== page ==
Back in April 1995, three friends and I flew to Columbia to search for new fishes, our main interest being cichlids. The last days of our trip were spent in the Caquetá-drainage, in a province named ‘paradise’ by its inhabitants. Here, we fished east and west of Florencia.
Some of our fishing locations we’d already read about, starting in the Quebrada Aguas Calientes — ‘the hot waters’ — a small river 28km west of Florencia; in some brooks between Belén and Morelia; and in the Río Montainita, some 5km from a town with same name. We also went east and fished around Esmeraldas.
At each site, the water flowed quickly but never warmer than 27°C. The pH ranged from 6.5 to 7, with the hardness barely registering at just 1°dGH/KH. The bottom of the rivers consisted of boulders, pebbles and sand, with some muddy areas full of dead leaves and some fallen trees here and there. The water was turbid (and colder) following rainfalls, clearing up in a few hours, and it seemed that the fish were quite used to these sudden changes.
The fish-fauna of the Caquetá-province in Columbia seemed similar to that of the upper Aguarico- and Napo-drainages in eastern Ecuador, where I had already fished a decade earlier.
We met many familiar faces. There were abundant knife-fish such as Eigenmannia virescens and Gymnotus carapo; giant freshwater-eels, Synbranchus marmoratus; catfish of Pimelodus and Pimelodella; armoured catfish including Hypostomus, Ancistrus, Chaetostoma, Loricariichthys, Rineloricaria, and Pseudohemiodon; Corydoras; characins from Moenkhausia, Hemiodopsis, and Leporinus; and, of course, cichlids like Aequidens tetramerus, Bujurquina cf. peregrinabunda and Laetacara flavilabris.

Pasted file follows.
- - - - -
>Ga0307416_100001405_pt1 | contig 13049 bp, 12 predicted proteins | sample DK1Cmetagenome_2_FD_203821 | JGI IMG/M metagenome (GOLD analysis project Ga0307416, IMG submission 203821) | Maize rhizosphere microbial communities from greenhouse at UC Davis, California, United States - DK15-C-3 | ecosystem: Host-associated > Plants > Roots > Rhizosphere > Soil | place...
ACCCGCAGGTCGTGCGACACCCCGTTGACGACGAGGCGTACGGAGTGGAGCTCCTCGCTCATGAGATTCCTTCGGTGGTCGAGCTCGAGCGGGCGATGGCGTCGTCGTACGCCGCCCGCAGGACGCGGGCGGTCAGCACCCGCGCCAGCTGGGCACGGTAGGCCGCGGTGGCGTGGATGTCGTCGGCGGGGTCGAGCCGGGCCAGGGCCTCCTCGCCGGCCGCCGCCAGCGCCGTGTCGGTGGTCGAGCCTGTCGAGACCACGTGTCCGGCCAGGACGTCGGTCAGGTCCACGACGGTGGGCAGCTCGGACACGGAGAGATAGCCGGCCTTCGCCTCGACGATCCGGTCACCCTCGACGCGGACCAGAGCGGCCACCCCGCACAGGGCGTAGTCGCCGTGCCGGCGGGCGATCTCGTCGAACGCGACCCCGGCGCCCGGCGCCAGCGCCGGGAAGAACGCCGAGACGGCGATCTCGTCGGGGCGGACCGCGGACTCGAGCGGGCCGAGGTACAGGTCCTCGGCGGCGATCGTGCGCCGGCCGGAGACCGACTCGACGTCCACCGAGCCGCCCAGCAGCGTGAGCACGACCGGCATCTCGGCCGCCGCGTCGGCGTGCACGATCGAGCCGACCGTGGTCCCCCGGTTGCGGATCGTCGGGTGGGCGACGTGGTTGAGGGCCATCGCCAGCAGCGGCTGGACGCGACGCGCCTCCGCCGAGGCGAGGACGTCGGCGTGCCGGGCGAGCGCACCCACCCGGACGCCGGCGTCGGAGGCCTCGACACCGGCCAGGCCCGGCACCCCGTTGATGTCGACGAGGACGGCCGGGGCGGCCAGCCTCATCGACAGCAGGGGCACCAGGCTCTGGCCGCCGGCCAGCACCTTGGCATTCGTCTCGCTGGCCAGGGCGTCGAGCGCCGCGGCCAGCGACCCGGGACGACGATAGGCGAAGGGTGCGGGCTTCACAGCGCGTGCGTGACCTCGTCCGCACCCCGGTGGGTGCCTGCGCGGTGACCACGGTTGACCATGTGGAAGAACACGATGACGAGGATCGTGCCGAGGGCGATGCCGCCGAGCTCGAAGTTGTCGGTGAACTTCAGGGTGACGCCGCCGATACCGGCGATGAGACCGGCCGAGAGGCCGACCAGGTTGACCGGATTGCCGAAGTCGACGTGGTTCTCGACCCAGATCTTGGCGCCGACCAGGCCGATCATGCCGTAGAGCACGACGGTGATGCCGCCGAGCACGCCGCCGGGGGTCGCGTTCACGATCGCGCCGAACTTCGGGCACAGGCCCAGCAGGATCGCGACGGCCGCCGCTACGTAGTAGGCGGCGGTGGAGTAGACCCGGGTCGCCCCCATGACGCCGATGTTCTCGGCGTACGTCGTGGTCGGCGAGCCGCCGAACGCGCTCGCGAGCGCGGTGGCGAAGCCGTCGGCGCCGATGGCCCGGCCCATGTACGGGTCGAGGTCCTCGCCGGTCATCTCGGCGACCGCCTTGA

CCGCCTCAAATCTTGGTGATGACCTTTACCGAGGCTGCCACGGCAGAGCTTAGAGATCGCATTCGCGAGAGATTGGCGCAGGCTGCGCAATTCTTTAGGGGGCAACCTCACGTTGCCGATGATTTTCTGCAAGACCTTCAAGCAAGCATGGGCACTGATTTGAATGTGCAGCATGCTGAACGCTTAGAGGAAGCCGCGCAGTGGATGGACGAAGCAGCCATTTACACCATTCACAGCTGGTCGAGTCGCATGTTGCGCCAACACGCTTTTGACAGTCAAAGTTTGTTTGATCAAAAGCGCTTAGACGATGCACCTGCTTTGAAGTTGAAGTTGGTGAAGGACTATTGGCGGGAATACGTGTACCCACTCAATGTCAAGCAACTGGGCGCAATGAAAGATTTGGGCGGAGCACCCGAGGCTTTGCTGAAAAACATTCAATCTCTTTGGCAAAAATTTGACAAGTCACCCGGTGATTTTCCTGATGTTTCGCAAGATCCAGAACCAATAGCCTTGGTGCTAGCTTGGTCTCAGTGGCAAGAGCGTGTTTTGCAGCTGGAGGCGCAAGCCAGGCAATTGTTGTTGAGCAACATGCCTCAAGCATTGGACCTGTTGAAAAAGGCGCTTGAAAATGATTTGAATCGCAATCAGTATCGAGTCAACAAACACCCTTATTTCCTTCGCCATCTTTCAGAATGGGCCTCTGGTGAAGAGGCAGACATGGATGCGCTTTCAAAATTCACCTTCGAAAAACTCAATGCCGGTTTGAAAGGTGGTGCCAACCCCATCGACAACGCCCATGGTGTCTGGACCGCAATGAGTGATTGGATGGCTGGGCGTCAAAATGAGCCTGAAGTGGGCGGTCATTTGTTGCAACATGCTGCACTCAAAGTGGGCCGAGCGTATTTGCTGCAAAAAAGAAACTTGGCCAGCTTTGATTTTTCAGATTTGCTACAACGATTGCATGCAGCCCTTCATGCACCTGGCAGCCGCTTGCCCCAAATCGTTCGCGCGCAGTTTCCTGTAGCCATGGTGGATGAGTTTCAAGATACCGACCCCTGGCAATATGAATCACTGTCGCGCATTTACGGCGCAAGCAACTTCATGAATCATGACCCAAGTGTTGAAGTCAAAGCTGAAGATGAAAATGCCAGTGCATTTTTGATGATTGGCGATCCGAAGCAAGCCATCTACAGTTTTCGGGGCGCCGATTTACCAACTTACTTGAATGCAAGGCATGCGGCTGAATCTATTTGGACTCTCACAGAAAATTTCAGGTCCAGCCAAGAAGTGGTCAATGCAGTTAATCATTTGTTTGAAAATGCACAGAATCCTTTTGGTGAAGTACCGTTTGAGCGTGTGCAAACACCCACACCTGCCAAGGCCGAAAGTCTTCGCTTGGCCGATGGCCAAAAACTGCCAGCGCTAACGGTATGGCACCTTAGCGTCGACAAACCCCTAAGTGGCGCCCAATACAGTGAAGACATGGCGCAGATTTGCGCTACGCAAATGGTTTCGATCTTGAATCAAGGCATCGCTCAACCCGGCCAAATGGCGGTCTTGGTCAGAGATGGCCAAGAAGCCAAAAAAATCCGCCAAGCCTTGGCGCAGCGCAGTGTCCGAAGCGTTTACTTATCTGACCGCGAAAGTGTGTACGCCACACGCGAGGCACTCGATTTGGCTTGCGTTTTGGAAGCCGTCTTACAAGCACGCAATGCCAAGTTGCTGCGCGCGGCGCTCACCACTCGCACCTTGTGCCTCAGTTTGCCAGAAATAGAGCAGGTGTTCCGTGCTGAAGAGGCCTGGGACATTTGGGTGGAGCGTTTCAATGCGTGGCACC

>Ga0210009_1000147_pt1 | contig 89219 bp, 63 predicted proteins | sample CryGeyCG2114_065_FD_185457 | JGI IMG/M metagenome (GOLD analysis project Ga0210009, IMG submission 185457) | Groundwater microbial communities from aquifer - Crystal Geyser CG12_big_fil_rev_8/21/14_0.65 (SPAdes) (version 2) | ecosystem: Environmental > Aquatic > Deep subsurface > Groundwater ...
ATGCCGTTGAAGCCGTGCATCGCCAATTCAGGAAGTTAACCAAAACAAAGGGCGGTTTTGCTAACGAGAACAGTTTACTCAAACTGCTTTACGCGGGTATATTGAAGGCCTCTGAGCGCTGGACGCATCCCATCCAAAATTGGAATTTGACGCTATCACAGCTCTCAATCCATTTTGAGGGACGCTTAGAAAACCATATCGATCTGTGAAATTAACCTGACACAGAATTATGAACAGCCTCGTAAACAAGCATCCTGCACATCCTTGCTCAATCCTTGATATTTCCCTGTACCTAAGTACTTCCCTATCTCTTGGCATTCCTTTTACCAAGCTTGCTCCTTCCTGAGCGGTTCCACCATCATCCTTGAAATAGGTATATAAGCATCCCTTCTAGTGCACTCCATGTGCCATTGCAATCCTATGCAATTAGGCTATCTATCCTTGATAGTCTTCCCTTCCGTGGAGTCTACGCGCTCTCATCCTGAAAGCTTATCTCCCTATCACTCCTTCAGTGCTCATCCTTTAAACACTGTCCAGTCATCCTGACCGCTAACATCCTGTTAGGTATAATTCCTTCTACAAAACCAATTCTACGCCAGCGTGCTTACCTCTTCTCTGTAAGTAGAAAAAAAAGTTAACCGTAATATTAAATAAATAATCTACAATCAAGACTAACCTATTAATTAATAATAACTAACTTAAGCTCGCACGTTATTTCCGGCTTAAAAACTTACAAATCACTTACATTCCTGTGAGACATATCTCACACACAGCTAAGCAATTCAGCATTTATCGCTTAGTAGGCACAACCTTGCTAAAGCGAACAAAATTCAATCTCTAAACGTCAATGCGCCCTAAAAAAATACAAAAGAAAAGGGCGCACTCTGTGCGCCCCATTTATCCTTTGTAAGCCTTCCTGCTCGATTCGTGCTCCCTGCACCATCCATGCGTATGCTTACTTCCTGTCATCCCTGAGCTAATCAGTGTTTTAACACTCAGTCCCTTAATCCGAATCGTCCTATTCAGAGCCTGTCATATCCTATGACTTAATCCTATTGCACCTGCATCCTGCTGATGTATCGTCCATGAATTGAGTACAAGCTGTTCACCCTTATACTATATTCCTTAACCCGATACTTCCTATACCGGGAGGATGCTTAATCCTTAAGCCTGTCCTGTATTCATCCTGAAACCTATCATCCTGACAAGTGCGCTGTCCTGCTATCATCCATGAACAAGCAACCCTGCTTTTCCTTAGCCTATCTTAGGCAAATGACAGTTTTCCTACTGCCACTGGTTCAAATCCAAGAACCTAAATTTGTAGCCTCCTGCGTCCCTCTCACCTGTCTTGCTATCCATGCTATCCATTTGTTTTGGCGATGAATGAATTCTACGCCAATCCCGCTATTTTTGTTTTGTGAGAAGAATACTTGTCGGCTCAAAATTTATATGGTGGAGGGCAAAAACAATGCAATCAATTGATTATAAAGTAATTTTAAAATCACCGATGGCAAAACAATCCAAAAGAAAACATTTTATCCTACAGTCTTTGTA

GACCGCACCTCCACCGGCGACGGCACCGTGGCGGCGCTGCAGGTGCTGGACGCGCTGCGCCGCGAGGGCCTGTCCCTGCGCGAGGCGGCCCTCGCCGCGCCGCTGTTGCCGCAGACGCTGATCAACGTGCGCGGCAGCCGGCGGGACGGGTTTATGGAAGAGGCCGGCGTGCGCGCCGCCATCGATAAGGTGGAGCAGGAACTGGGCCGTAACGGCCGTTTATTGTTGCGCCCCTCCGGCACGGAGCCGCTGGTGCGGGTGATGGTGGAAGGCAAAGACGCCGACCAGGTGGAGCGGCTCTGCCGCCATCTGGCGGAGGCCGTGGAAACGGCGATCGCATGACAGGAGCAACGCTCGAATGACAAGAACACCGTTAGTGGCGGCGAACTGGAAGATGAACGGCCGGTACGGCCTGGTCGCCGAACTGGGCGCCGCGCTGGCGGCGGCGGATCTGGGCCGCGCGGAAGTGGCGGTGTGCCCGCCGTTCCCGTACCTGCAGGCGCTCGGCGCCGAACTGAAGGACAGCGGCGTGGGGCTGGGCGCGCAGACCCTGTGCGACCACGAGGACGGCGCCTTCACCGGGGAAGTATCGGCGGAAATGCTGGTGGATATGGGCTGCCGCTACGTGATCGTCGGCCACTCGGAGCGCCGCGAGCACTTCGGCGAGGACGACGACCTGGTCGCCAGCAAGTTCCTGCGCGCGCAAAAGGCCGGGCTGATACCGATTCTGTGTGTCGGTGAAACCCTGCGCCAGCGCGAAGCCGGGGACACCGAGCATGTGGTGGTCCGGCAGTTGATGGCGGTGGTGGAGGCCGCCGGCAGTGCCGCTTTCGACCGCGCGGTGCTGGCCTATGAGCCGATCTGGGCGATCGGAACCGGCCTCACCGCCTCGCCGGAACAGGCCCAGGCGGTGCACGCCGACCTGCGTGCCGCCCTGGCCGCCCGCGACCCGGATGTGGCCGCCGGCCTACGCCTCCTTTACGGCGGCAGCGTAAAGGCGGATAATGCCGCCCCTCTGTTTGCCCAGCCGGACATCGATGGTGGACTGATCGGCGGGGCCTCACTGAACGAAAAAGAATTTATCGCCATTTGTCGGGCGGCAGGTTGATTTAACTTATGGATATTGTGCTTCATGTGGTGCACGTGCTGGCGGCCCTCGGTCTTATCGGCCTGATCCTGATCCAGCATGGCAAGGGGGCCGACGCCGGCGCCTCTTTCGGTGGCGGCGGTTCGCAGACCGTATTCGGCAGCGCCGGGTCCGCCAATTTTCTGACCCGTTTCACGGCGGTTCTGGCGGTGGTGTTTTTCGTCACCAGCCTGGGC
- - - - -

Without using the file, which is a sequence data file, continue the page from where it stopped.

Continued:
We had come to collect Caquetaia myersi and Crenicichla anthurus which we knew were in this area and were lucky to catch both on the first day. But there were also some surprises — a very big and colourful (and at the time still undescribed) Apistogramma, as well as an undescribed Heroini cichlid, and an undescribed Geophagus of the so-called surinamensis-group.
The non-cichlid catch
In the fast-flowing water, we detected some 5cm bottom-dwelling Characidium. They are able to remain stationary in the current, moving forward in a jerky way, using wood, stones and leaves as resting places.
In the free water, nicely coloured Astyanax bimaculatus of about 10cm were bustling about in groups, feeding on small invertebrates, detritus and the fresh tips of plants. As they are distributed from Panama southward to Argentina and have adapted to many different water parameters and temperatures, they are quite undemanding. In the wild, they start spawning at the beginning of the rainy season, so that their fry can find food easily. To spawn, males develop small hooks on their ventral and anal fins to ensure sufficient contact time with the females as they fertilise the eggs.
Nearly everywhere we found archaic ‘Trahiras’,
as they are called by the natives, specialised lurking predators with sharp and pointed teeth — Hoplias malabaricus. They may grow to 65cm or
so and are found close to the bottom, often lurking as ambush predators.
We also caught silvery Pimelodus blochii, a 35cm pimelodid catfish. It can survive in stagnant water where the oxygen is not sufficient because it’s able to take air from the water’s surface into its intestine which is rich with oxygen-extracting capillaries. It’s a greedy eater, swallowing any kind of food, even feeding on detritus when nothing else is to be found, and wanders upstream for reproduction. Fully grown females are believed to lay 50,000 eggs at one spawn!
Another pimelodid we caught (and found in the market) was Hemisorubim platyrhynchos, its species name referring to its flat ‘beak’. This shovelnose cat grows to 60cm total length and is distributed from the Orinoco down to the Parana. As it feeds mainly on fishes, its head is flat with a broad mouth, the upper jaw being shorter than the lower. Both jaws and its palate are toothed, and its eyes are placed so high that it can look about without lifting its head.